level photosynthesis option (-), or daily canopy photosynthesis option (-).
4-3 Observed bahiagrass herbage N concentration (m) and predicted bahiagrass
herbage N concentration using the preliminary (literature-based, non-optimized)
species Eile and the leaf-level option (-), or daily canopy option (-). For
bahiagrass grown at Ona, FL with 468 kg N ha-l yr- .............. ..................9
4-4 Observed bahiagrass herbage N concentration (m) and predicted bahiagrass
herbage N concentration using the preliminary (literature-based, non-optimized)
species Eile and the leaf-level option (-), or daily canopy option (-). For
bahiagrass grown at Eagle Lake, TX with 168 kg N ha-l year-. ............ ...............91
4-5 Observed herbage mass (m), predicted herbage mass (--), water stress
(-), and N stress ( ) of bahiagrass grown with 468 kg N ha-l yr- at Ona,
FL, using the optimized species Eile with a winter defoliation, 70% reduction in
winter photosynthetic rate, and a) the leaf -level photosynthesis option or b) daily
canopy photosynthesis option. .............. ...............92....
4-6 Predicted vs. observed herbage mass of bahiagrass grown with 468 kg N ha-l yr-
at Ona, FL, and 168 kg N ha-l yr- at Eagle Lake, TX, using a) the leaf-level
photosynthesis option, or b) daily canopy photosynthesis option. ........................93
4-7 Observed herbage N concentration (m) and predicted herbage N concentration of
bahiagrass grown with 468 kg N ha-l yr- at Ona, FL, using the optimized species
Eile and the leaf-level option (-) or daily canopy photosynthesis option (-).94
4-8 Observed herbage N concentration (m) and predicted herbage N concentration of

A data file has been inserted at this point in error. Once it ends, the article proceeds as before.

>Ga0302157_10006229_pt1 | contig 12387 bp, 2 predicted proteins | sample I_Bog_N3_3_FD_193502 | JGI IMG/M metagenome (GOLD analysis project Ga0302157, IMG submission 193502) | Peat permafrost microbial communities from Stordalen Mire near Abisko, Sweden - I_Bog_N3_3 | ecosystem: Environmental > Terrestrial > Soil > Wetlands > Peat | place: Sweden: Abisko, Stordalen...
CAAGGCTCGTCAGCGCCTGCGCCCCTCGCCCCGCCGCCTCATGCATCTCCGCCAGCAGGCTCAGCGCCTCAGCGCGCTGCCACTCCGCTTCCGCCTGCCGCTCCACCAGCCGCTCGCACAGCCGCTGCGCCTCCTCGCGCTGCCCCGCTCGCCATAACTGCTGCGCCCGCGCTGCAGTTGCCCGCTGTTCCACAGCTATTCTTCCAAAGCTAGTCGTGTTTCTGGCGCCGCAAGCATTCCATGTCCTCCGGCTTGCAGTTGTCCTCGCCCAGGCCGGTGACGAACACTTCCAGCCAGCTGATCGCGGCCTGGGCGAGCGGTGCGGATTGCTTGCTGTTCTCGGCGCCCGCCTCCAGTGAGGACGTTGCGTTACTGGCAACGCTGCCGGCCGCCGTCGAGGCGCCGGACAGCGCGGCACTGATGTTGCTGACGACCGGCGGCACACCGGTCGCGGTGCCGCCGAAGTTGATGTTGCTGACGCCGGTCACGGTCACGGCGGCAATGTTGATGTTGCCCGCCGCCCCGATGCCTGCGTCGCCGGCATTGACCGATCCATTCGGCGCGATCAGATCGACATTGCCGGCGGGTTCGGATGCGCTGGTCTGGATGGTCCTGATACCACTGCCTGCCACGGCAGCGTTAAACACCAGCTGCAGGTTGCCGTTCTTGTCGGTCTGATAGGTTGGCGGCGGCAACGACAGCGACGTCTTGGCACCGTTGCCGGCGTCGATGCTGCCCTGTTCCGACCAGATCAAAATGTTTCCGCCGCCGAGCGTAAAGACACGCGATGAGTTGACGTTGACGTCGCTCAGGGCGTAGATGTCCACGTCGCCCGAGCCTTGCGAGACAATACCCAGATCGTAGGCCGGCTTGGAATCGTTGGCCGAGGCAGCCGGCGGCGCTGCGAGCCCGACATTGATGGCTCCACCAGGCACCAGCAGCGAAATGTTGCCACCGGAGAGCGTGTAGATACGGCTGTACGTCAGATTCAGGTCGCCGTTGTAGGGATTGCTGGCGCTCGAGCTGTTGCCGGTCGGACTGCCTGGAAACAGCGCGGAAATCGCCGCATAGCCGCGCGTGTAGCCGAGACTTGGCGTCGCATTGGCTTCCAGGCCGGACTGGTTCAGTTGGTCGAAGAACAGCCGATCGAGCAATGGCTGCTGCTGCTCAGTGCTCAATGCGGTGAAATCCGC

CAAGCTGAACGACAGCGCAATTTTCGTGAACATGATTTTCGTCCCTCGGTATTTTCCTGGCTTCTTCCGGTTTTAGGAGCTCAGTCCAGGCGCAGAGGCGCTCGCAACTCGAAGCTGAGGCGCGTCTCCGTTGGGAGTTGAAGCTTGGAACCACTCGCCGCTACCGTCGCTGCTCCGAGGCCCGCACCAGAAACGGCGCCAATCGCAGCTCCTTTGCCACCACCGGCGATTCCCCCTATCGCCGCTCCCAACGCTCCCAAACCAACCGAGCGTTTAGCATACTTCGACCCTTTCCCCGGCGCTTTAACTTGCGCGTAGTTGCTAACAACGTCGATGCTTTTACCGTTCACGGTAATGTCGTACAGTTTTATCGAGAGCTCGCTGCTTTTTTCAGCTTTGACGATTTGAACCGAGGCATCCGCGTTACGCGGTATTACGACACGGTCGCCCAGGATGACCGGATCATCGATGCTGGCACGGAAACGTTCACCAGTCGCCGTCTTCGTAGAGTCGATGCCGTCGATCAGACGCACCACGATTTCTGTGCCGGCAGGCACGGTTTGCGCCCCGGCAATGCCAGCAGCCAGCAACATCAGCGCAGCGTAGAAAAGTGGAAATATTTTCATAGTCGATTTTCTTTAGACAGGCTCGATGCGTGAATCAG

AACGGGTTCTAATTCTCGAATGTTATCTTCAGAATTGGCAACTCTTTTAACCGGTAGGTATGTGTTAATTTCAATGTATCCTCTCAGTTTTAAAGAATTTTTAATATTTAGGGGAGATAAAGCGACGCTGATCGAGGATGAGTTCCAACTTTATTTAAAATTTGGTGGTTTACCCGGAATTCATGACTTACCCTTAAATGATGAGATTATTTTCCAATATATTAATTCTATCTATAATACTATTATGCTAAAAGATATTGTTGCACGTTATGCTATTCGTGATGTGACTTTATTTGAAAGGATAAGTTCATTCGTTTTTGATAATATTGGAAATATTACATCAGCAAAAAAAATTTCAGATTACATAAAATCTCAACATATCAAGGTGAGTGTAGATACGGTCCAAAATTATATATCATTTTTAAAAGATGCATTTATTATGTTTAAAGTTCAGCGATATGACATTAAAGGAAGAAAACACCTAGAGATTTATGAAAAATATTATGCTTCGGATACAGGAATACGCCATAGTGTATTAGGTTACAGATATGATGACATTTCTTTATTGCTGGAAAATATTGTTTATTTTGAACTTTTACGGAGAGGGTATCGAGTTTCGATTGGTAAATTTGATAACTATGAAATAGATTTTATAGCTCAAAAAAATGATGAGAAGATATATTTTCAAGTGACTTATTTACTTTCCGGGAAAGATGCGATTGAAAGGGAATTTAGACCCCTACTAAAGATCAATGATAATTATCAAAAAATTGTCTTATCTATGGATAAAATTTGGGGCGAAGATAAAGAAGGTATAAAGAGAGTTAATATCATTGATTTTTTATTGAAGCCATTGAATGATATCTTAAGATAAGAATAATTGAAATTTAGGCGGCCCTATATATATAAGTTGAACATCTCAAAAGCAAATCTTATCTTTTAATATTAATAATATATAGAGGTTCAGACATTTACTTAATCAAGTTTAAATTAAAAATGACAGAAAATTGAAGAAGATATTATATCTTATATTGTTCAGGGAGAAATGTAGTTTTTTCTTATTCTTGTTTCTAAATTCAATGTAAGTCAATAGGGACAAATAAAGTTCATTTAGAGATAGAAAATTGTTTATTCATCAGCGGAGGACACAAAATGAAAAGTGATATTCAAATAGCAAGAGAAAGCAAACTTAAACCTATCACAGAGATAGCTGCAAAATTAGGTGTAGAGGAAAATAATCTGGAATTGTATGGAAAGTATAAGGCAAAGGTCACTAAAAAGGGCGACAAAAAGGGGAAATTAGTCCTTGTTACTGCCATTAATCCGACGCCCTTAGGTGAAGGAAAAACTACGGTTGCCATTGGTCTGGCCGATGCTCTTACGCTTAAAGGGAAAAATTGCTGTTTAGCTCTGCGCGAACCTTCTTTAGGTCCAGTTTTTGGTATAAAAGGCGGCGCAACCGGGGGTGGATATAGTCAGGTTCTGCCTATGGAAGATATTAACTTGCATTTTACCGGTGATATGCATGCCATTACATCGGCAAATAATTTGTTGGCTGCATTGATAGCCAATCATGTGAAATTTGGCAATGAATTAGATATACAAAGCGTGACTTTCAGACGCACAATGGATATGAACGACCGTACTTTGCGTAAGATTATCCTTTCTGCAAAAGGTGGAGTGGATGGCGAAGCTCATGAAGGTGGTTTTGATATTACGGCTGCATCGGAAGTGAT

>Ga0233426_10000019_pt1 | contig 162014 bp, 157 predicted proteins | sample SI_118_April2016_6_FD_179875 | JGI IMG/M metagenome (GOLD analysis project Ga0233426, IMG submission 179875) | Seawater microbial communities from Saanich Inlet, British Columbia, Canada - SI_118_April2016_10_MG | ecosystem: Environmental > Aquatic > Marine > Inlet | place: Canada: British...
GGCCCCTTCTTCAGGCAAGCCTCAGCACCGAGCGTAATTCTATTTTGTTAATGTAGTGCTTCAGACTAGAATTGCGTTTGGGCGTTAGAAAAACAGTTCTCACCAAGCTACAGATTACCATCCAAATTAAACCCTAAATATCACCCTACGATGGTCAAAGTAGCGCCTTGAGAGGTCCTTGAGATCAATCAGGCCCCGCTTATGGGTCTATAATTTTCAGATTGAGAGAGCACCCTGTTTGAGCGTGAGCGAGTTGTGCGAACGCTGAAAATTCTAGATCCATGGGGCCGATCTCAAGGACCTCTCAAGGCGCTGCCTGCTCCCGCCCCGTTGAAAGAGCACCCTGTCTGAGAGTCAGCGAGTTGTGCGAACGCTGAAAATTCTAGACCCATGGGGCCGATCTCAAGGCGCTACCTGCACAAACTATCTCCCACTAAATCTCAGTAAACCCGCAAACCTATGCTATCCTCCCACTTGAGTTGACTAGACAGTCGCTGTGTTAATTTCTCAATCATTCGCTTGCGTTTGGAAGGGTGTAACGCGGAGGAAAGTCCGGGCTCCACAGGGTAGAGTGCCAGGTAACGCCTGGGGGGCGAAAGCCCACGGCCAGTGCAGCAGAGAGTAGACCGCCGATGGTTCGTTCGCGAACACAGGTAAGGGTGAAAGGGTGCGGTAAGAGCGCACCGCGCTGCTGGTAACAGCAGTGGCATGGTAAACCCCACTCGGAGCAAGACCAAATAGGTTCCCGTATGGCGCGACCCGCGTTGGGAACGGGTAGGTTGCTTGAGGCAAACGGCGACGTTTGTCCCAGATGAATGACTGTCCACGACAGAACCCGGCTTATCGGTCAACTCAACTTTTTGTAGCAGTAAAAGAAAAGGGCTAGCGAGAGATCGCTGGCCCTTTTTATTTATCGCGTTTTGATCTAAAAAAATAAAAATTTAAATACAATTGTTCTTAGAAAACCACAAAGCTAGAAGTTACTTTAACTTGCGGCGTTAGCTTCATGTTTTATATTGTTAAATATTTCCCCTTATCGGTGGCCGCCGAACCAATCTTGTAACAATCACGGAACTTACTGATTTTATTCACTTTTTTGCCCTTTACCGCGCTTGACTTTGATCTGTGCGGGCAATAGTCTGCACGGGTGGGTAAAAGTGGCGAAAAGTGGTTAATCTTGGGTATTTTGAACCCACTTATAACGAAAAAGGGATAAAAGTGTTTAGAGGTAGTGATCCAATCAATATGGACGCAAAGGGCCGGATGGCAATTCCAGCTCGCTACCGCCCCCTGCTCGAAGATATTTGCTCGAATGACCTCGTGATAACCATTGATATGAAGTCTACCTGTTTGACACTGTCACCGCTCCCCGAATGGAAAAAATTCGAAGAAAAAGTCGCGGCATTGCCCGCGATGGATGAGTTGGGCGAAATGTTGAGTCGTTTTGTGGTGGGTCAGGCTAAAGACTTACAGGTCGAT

bahiagrass grown with 168 kg N ha-l yr- at Eagle Lake, TX, using the optimized
species Eile and the leaf-level option (-) or daily canopy photosynthesis option
( ) .. .. ...............95
4-9 Predicted vs. observed herbage N concentration (g kg- ) of bahiagrass grown with
468 kg N ha-l yr- at Ona, FL, and grown with 168 kg N ha-l yrl at Eagle Lake,
TX, using a) the leaf-level photosynthesis option, or b) the daily canopy
photosynthesis option............... ...............96.
5-1 Schematic of daily partitioning of new growth among vegetative tissues for the
forage version of CROPGRO. ............. .....................130
5-2 Schematic of the calculation of potential mobilization of CH20 from leaf, stem,
root and STOR in the forage version of CROPGRO............. .._.........___....131
5-3 Schematic of the calculation of potential mobilization of N from leaf, stem, root
and STOR in the forage version of CROPGRO. ............. .....................132
5-4 Predicted vs. observed stolon mass for bahiagrass grown in the field in
Gainesville, FL in 2001(), and in temperature and CO2 gradient greenhouses at
360 CLL CO2 L^ (*), and 700 CLL CO2 L^ (0). ............. ...............133....
5-5 The a) controlling functions and b) seasonal expression of the predicted effect of
daylength on incremental (increase above baseline) partitioning to STOR(--)
or mobilization from STOR (- -) in the forage version of CROPGRO. .........134
5-6 Mobilization factors in the forage version of CROPGRO that affect mobilization
from STOR as a function of a) vegetative N status and b) LAI. ......................... 135
5-7 Predicted (m) vs. observed bahiagrass herbage mass for late-season harvests at
Ona, FL in the 1993-1994 and the 1995-1996 growing seasons using the
modified leaf-level photosynthesis option in the forage version of CROPGRO. 136
5-8 Schematic of freeze damage to leaves and stems and cold-hardening of STOR